Contact us today for a quotation including some or all of these locations today –

USA & Canada1877 298 7205

UK FreeFone0800 096 9438

International+353 69 77686

http://www.irishtourism.com/

 

 

 

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6 Romantic Places in Ireland to Visit

Ireland is known as one of the most romantic places in the world. When you think of old-school romance Ireland is a place that pops to the front of your mind. There are places all over Ireland, full of excitement, magic, mystic and the adventures that romance brings. In this month’s blog, you will have the opportunity to learn about some of the 6 most romantic places in Ireland to visit.

“What the heart knows today the head will understand tomorrow”
– Irish writer James Stephens (1882 – 1950)

Whatever your length of holiday, Ireland provides charm and romance in all regions of Ireland. At Irish Tourism, we have excellent packages available for romantic Castle and Manors tours.  With an influx of honeymooners every year to Ireland we can tailor a package to suit your needs and wants that you are looking for on a romantic Honeymoon break that can include a castle stay.

6 Most Romantic Places in Ireland to Visit

Causeway Coast Co Antrim

Romance Places in Ireland to Visit
Causeway Coast County Antrim

This area on the island of Ireland is widely regarded as one of the most scenic and romantic places in Ireland to visit. Lonely Planet has named it in their 2018 ranking as one of the best regions in the world to visit. On this Causeway Coast, you get to experience the UNESCO World Heritage Site – Giants Causeway to the Carrick – a – Rede Rope Bridge offering breathtaking views of the coastline. Dunluce Castle is an iconic medieval ruin castle on the Causeway coast. Built in the 1550’s MacQuillan family. This caste is full of charm and comes with lots of history and stories.

Connemara, County Galway

Connemara is situated just one hour west of Galway city, is one of the beautiful and romantic places in Ireland to visit.  As you drive back into the heart of the Connemara region you can’t help but not be engulfed in the romance of the area with its rugged landscape and is easy to see why it is one of the most romantic places in Ireland. To signify its romance stature it was the film location of The Quiet Man, a romantic comedy. Connemara has everything you need to enjoy some special time with a loved one from a cosy thatched pub, pretty secluded beaches, mountain, forest walks and adventure.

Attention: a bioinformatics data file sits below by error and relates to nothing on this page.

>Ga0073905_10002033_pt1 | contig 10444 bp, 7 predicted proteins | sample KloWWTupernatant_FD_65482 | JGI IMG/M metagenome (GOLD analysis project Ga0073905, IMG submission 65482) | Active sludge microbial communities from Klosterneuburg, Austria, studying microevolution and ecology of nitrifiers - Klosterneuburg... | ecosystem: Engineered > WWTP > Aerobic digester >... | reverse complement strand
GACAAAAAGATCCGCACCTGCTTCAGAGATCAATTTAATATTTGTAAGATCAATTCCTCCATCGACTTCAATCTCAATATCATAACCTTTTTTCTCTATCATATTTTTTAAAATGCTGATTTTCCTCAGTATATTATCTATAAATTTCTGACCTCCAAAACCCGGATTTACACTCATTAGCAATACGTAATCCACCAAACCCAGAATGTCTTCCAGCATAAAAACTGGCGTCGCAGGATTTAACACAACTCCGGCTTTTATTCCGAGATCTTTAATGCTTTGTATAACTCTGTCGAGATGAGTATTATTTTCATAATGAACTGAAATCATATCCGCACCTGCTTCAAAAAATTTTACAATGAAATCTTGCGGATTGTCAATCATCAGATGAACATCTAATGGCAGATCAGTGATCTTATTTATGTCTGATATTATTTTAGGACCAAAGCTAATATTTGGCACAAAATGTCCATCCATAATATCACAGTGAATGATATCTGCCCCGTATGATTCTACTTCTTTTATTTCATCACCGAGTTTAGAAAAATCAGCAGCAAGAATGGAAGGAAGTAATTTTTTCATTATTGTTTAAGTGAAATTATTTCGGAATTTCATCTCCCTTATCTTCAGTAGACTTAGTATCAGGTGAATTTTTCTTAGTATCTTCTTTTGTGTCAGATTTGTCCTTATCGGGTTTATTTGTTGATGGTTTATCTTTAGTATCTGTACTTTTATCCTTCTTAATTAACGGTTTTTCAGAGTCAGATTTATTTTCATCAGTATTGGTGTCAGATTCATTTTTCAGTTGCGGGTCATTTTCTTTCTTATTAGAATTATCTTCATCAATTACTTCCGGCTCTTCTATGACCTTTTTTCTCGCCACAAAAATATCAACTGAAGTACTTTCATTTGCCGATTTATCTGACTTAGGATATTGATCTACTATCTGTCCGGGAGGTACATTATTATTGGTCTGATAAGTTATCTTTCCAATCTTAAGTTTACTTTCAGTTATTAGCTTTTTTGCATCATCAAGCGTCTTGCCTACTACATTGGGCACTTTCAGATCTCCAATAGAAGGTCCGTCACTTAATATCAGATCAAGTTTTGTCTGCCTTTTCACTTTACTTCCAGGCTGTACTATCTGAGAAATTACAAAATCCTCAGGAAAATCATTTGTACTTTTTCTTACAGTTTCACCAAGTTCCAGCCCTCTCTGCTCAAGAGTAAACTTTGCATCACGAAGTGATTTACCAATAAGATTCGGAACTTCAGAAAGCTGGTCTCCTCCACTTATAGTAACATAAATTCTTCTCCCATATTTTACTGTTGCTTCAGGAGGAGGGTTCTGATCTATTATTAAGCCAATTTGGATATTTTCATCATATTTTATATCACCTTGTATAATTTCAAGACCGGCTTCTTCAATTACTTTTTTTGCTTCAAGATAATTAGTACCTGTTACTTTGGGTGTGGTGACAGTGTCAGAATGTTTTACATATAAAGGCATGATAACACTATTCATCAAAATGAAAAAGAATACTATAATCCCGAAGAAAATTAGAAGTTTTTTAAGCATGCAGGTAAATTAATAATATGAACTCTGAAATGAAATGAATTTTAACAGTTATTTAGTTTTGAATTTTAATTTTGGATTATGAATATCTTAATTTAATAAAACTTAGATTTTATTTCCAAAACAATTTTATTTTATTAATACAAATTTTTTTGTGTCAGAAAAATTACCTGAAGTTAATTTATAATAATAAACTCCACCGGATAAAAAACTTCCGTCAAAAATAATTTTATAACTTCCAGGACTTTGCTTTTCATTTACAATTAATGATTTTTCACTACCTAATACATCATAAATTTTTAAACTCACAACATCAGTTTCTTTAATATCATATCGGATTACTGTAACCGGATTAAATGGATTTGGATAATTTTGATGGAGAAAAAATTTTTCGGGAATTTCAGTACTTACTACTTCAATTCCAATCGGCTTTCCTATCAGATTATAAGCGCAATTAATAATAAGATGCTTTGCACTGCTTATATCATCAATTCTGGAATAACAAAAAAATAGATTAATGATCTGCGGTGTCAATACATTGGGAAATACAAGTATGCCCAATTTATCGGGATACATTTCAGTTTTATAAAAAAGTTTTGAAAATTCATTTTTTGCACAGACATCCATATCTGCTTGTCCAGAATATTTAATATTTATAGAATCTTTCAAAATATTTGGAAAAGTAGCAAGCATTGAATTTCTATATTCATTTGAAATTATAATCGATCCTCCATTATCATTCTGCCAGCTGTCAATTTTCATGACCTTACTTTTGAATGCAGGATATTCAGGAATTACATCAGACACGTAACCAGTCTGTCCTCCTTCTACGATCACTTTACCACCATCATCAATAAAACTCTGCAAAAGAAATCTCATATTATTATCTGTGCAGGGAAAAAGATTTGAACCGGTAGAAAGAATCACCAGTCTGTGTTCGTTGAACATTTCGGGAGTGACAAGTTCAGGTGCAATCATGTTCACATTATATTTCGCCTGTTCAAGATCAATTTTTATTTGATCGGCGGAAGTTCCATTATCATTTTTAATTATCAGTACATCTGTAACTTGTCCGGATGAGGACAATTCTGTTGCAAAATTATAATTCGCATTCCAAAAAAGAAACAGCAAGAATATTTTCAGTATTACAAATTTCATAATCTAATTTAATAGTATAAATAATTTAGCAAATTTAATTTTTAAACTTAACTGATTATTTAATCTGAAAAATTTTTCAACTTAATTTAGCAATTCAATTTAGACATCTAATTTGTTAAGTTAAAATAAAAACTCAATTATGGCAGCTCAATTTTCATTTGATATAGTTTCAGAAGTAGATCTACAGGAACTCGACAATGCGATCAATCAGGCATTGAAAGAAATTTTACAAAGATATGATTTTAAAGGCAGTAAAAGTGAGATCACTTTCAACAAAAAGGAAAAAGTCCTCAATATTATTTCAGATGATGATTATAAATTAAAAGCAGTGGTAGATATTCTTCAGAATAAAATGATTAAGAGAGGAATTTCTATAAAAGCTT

Romantic Places to Visit in Ireland
Connemara County Galway

Ring of Kerry

Kerry located on the Southwest Coast of Ireland and it is famous for its 180km Ring of Kerry drive with is a stunning array of photo opportunities throughout the drive. Panoramic pictures of bays, inlets, lakes and the highest mountain range in Ireland in the Macgillyicuddy Reeks with the highest mountain being Carrauntoohil. The most recent famous attraction off the Ring of Kerry road on the southern part is the Skellig Ring where you can see Skellig Michael where the recent Start War films have been filmed on the UNESCO World Heritage Site. Detour off from the town of Caherciveen and return to the Ring of Kerry road from Ballinskellig area and continue towards the village of Waterville made famous as the holiday vacation place of Charlie Chaplin. Kerry is widely regarded as one of the most romantic places in Kerry to visit.

Romantic Places to Visit in Ireland
Ring of Kerry Coastline

Lough Eske, County Donegal

If you are looking to experience romance in Ireland, Donegal is an excellent choice to pick. National Geographic has recognised this and in 2017 put it on the top of the Cool List for 2017.  Lough Eske is a small lake located northeast of Donegal town. You have the beautiful Lough Eske Castle if you want to treat yourself and your partner to a nice romantic setting.  Also, there is Harveys Point Hotel nestled in the heart of the Blue Stack Mountains and also on the waters of Lough Eske, rated as the Top 4* Hotel in Ireland by TripAdvisor. It is the perfect place to visit when in Ireland on a romantic break.

Lough Eske County Donegal

Powerscourt, County Wicklow

Powerscourt is surrounded by the Wicklow Mountains and is a truly magical place to experience and explore. Powerscourt Estate less than one hour south of Dublin City; the estate is full of romance and grandeur with splendid gardens filled with spectacular flowerbeds, lakes, walking path for romantic strolls and endless green spaces. A short drive away is Ireland’s highest waterfall which is the perfect place for a romantic walk, take photos and also a beautiful place for a picnic with a loved one.

Romantic Places to Visit in Ireland
Powerscourt Estate

Gougane Barra, County Cork

Gougane Barra National Park is set in 1,000 acres in the unspoilt landscape it is an ideal location for romance in Ireland. Gougane Barra National Park is located just over an hour west of Cork City. This is a special place and it is not so crowded so you are guaranteed some quiet romantic time. It has some beautiful walks that take you down by the picturesque lake. You will find a small church that was once a Christian monastery founded by St Finbar, the patron saint of Cork. If you want some extra adventure you can enjoy cycling, fishing or boat trips that are very romantic.